Charity Commission opens case into the anti-racism charity Kick It Out

The regulator says it is assessing concerns about the charity, whose founding chair has also announced he is to step down after 25 years in the role

The Charity Commission has opened a regulatory compliance case on the anti-racism in football charity Kick It Out, amid concerns about an alleged lack of support for staff.

The case comes shortly after the charity’s founding chair of 25 years, Lord Herman Ouseley, announced plans to step down, prompted, according to an article in The Guardian newspaper, by frustration with the board’s handling of personnel issues.

Third Sector understands that the commission opened the compliance case on the charity after receiving a complaint from one or more former employees of the charity and a report from trustees of a serious incident involving the sexual assault of a female staff member by someone not employed by the charity.

According to The Guardian, the woman was assaulted by a man from outside the organisation during the evening of an away-day event and did not feel the charity had the expertise and procedures to support her effectively.

The complaint from former employees was that the board and senior management had not fostered an environment in which staff could comfortably raise workplace concerns, The Guardian said.

A commission spokeswoman said: "The public rightly expect charities to be safe places where people are free from harm. We have been made aware of concerns about the charity Kick It Out. We have opened a regulatory compliance case to assess these concerns."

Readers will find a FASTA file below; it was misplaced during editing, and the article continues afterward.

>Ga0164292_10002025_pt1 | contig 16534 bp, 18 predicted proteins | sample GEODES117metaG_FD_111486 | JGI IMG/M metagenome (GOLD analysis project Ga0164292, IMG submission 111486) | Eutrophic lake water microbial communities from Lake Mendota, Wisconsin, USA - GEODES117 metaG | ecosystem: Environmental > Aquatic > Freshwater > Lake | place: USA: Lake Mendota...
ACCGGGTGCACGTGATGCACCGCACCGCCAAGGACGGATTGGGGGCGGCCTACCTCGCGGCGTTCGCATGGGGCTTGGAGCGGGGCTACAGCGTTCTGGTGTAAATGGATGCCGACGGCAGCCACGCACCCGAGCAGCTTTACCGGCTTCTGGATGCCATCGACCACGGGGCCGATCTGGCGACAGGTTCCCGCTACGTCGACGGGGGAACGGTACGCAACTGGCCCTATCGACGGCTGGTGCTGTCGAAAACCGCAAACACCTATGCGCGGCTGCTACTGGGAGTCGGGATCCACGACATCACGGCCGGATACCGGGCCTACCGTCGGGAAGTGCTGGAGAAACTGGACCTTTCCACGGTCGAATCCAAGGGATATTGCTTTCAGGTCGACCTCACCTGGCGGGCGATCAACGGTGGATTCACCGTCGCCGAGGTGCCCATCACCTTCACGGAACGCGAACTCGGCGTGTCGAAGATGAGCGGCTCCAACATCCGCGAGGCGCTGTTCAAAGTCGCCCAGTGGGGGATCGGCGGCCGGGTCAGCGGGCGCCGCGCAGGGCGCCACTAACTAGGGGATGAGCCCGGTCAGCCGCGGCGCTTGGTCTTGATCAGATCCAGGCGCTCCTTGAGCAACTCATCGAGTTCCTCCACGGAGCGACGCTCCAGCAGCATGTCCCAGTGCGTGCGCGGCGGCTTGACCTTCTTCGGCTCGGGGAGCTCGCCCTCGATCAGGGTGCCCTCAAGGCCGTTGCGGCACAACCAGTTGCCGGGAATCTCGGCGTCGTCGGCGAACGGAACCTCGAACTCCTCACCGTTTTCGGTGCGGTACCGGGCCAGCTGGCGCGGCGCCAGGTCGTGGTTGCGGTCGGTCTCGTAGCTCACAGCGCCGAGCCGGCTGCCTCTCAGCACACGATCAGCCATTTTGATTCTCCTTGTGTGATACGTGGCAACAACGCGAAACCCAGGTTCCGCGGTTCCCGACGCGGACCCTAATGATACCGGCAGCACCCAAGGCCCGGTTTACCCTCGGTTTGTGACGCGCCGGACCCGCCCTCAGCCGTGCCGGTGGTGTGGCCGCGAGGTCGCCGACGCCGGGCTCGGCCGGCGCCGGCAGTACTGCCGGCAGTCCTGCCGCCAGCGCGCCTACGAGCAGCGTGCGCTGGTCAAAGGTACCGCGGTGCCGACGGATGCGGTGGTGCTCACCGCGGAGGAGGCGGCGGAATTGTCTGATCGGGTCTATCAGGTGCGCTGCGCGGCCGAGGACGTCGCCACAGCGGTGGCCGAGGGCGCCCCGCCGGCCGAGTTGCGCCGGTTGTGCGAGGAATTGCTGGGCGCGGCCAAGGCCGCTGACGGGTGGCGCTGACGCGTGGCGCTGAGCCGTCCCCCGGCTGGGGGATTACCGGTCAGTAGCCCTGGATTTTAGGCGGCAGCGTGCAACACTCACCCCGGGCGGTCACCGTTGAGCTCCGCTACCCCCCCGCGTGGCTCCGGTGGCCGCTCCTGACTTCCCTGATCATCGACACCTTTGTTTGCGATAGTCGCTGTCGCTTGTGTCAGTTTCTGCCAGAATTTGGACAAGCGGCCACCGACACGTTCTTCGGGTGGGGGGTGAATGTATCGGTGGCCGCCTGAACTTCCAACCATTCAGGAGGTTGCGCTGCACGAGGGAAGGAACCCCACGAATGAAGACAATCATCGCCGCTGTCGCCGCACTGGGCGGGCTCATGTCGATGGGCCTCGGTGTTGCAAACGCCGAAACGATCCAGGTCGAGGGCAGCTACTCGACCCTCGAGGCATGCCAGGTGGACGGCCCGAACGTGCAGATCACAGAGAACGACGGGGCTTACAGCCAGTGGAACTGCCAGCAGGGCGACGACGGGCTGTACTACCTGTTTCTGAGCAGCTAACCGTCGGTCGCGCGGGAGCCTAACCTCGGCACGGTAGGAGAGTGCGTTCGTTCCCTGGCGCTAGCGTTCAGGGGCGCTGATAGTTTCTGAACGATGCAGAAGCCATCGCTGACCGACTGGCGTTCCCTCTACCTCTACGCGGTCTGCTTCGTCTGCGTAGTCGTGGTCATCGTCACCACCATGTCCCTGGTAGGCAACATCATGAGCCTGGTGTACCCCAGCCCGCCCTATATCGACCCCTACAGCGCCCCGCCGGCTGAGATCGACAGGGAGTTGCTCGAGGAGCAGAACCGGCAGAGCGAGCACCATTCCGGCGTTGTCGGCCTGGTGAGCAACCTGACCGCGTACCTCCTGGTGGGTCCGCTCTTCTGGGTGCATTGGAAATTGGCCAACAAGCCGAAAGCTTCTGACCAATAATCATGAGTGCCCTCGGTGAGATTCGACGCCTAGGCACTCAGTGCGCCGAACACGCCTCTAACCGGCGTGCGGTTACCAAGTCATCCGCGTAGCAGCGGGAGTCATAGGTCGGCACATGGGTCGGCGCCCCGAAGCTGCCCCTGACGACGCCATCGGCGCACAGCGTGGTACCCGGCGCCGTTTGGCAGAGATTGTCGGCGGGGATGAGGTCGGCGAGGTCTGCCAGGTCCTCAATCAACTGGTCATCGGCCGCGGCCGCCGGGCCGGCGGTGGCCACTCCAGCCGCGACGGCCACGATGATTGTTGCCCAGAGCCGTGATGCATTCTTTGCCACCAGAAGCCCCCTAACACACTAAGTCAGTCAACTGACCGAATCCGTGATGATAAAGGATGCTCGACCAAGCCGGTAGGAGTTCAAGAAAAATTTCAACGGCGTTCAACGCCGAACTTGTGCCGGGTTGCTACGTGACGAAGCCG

Ouseley announced he was stepping down on 11 December, saying in a statement that it was the right time for new leadership to take over and for him to focus on new challenges after 56 years of public service.

In a statement, Kick It Out said: "The trustees take their responsibilities very seriously and have begun the process of an independent inquiry into the issues that have been raised."

The charity, which had an income of £891,237 and spent £790,025 in the year to 30 June 2017, is funded by the Football Association, the Premier League, the English Football League and the Professional Footballers’ Association, and a representative of each organisation sits on the board alongside independent trustees.

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